Two of the climbers have gone missing on Karakorum's K2 mountain — the second-highest mountain in the world — while one was lost climbing Broad Peak.

K2 earned its nickname because of its punishing conditions; in winter, winds can blow at more than 200 kilometres per hour and temperatures drop to minus 60 degrees Celsius.
K2 earned its nickname because of its punishing conditions; in winter, winds can blow at more than 200 kilometres per hour and temperatures drop to minus 60 degrees Celsius. (Reuters Archive)

Three foreign climbers are missing and feared dead on Pakistan's Karakorum mountain range in the country's far north, an official has said.

A senior government official from the Gilgit Baltistan tourism department said on Thursday that Canadian Richard Cartier and Australian Matthew Eakin were missing on K2, the world's second-highest mountain, while Briton Gordon Henderson was lost climbing Broad Peak, the twelfth-highest.

"We cannot declare them dead until the bodies are found," the official said. "We pray we find them alive, but the chances are very slim."

Henderson, a wing commander with Britain's Royal Air Force, went missing on July 19 on the 8,051-metre Broad Peak, the armed force said on its verified Facebook page.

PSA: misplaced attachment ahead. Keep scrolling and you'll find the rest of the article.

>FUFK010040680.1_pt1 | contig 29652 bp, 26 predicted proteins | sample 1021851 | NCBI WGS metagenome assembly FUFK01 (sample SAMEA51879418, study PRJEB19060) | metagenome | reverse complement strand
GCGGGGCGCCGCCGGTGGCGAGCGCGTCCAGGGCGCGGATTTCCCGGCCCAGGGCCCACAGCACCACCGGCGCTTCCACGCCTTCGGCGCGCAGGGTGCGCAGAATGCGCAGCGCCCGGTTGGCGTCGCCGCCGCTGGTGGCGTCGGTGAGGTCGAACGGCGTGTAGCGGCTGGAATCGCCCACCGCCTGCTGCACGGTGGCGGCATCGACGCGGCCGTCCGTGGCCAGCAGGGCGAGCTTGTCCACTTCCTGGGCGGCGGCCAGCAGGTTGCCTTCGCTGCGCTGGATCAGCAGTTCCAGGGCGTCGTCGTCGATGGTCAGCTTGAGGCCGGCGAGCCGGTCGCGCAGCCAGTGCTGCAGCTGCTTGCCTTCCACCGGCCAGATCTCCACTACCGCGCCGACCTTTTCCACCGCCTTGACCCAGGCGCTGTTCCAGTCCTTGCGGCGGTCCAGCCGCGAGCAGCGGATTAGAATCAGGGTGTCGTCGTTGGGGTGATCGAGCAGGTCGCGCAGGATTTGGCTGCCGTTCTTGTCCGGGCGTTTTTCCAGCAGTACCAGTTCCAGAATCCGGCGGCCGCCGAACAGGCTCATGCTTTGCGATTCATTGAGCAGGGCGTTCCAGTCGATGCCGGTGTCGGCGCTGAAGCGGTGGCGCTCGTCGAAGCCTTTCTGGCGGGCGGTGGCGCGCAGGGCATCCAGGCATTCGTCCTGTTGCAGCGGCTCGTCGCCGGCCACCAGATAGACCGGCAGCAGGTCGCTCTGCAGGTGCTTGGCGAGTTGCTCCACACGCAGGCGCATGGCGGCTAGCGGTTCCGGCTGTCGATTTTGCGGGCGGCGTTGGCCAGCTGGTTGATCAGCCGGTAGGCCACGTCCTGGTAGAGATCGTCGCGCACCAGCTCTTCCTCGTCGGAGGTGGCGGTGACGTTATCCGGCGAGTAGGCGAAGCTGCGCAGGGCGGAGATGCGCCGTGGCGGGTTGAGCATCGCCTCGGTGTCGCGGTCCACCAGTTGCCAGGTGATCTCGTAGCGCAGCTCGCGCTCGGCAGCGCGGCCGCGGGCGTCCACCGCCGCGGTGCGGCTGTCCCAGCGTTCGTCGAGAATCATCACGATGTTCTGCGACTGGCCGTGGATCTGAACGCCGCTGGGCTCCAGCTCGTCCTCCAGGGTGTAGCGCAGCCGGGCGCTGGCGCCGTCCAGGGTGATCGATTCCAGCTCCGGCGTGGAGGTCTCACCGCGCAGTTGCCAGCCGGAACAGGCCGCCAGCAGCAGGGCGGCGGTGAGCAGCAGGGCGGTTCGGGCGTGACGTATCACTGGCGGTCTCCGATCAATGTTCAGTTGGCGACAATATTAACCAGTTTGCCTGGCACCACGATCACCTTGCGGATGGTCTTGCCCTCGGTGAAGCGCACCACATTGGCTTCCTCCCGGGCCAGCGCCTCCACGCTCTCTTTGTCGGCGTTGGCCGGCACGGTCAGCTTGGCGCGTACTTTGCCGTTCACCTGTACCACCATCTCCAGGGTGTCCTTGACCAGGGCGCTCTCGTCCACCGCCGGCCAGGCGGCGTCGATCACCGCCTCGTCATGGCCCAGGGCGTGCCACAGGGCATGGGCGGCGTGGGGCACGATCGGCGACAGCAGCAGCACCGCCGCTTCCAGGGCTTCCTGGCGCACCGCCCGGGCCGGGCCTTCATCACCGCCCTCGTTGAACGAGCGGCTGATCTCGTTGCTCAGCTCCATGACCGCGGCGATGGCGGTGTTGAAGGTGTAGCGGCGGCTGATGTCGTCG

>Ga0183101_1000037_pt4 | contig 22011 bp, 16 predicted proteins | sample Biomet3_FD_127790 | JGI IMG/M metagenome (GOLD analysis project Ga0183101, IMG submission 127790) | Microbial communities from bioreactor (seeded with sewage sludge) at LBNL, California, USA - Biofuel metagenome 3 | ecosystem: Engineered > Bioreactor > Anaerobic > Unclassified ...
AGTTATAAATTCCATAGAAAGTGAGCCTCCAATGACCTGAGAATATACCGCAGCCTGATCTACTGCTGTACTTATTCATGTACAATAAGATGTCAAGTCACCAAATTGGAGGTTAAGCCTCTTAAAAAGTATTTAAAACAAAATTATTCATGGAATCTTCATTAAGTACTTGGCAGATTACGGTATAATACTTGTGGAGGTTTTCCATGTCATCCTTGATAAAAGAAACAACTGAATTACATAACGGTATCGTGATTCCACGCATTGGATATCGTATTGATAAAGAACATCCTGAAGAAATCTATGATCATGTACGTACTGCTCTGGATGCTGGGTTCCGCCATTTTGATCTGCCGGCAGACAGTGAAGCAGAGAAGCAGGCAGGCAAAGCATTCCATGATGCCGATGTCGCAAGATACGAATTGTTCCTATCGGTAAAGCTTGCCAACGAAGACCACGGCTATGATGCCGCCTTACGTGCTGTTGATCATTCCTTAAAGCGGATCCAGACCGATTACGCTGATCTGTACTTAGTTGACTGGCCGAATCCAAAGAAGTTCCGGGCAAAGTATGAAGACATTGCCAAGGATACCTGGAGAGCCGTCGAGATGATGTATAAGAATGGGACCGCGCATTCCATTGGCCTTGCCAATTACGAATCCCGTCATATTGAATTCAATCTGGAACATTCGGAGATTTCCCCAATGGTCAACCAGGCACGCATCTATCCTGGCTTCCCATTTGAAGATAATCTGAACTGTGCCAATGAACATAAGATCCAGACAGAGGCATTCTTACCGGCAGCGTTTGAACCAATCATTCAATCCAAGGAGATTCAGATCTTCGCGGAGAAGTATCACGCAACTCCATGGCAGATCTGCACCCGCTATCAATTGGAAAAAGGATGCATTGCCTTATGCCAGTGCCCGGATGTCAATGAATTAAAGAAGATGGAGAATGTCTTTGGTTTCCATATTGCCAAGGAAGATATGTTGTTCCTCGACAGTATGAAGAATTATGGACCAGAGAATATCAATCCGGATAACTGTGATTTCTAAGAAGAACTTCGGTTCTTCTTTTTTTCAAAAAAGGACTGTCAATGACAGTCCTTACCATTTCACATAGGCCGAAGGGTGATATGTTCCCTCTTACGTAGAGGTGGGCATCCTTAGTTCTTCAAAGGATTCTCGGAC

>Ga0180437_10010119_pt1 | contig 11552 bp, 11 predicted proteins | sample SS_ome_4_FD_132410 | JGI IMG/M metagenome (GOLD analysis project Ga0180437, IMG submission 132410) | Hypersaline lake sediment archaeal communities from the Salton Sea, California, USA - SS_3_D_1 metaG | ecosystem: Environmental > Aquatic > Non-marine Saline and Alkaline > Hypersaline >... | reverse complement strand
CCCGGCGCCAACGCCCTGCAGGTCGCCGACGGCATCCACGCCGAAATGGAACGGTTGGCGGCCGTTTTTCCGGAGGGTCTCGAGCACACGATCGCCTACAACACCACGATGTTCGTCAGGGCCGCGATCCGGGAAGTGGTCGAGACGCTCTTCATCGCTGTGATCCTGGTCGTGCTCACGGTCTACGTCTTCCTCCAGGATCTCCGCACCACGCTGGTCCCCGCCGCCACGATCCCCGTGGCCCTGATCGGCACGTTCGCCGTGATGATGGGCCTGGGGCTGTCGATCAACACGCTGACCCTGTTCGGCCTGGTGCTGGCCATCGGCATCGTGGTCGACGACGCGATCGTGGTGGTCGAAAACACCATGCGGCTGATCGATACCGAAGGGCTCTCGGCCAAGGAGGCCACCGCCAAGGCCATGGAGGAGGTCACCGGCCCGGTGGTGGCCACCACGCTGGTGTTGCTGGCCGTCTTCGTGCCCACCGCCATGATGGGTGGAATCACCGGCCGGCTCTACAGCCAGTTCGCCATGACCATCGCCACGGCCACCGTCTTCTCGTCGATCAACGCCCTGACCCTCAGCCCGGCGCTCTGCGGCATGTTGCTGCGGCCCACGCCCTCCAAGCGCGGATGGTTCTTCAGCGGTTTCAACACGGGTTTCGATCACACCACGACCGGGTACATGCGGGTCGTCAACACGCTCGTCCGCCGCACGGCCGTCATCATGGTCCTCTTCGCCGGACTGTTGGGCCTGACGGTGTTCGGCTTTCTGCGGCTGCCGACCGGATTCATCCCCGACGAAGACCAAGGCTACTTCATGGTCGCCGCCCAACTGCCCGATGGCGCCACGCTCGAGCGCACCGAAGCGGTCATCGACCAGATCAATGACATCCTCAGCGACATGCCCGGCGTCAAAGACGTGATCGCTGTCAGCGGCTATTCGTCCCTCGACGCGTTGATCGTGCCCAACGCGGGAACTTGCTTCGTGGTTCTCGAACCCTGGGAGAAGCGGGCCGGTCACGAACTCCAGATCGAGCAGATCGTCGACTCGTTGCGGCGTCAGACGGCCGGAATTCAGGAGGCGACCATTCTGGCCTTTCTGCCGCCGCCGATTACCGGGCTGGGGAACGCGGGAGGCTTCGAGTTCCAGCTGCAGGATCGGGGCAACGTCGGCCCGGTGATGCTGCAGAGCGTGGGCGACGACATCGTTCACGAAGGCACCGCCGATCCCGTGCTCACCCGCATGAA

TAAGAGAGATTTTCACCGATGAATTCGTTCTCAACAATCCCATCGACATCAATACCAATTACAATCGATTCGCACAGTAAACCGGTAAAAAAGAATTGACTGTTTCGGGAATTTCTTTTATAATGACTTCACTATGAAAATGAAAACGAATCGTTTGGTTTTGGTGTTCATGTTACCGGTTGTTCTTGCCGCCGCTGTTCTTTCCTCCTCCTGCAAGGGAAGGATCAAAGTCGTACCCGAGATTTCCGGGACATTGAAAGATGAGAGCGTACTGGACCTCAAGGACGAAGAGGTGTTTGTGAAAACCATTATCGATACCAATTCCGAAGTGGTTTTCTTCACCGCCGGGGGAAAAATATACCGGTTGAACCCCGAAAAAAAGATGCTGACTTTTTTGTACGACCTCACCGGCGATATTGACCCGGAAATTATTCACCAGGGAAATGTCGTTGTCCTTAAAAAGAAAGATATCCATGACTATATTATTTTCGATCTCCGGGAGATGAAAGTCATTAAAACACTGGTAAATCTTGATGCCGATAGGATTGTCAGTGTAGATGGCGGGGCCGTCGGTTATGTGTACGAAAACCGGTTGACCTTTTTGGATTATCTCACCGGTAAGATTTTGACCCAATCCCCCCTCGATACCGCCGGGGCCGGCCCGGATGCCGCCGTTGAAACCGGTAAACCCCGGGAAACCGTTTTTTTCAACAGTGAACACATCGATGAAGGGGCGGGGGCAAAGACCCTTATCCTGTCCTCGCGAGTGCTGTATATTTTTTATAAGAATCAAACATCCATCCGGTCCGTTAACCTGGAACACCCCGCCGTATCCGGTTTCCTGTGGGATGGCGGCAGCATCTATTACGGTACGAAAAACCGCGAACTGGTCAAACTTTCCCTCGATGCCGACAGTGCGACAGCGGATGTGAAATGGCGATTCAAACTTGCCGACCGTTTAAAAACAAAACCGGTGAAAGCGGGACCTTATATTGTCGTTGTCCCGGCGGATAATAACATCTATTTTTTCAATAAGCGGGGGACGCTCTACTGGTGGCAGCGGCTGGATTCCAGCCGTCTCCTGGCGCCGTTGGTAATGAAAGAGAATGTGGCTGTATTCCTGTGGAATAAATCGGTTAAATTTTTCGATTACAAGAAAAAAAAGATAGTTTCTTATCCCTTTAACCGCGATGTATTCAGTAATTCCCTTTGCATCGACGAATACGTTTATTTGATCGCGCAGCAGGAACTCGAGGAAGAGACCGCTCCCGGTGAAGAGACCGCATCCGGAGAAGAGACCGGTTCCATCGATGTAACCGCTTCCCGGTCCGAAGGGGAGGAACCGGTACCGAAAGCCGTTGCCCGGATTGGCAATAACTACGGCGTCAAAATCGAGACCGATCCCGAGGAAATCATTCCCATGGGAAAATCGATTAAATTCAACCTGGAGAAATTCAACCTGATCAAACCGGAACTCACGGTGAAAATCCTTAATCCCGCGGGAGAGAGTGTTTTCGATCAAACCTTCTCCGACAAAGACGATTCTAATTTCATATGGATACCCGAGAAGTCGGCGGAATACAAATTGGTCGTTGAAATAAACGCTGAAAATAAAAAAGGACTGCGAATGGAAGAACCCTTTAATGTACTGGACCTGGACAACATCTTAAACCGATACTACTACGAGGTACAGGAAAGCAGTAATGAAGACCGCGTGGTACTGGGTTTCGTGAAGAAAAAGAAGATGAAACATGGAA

"Our thoughts are with Wing Commander Henderson's family, friends and colleagues at this dreadful time," it said.

Eakin and Cartier have been missing since the weekend on K2, which is nicknamed the "Savage Mountain" for its high level of difficulty.

READ MORE: Women climbers from Pakistan and Iran scale K2 in national firsts

Conquering super peaks

Pakistan is home to five of the world's 14 "super peaks" — those over 8,000 metres high — and the climbing season is currently in full swing.

Records have tumbled this season, according to the Pakistan Alpine Club, with over 140 people summiting the 8,611-metre K2, including 20 women.

Until this year, it had been scaled just 425 times, whereas Everest — the world's highest — had been conquered by more than 6,000 people since Edmund Hillary and Tenzing Norgay first reached the top in 1953.

K2 earned its nickname because of its punishing conditions; in winter, winds can blow at more than 200 kilometres per hour and temperatures drop to minus 60 degrees Celsius.

Last week, Sanu Sherpa, from Nepal, became the first person to complete the double summit of all 14 super peaks after he reached the top of Gasherbrum II in Pakistan.

Norwegian Kristin Harila, meanwhile, is attempting to break the record for climbing all 14 super peaks in the fastest time, taking on Nepali adventurer Nirmal Purja's record of six months and six days.

The 36-year-old scaled K2 on Thursday — the eighth peak of the challenge — on day 70 of her pursuit.

READ MORE: Youngest Pakistani who scaled K2 rescued after going missing

Source: AFP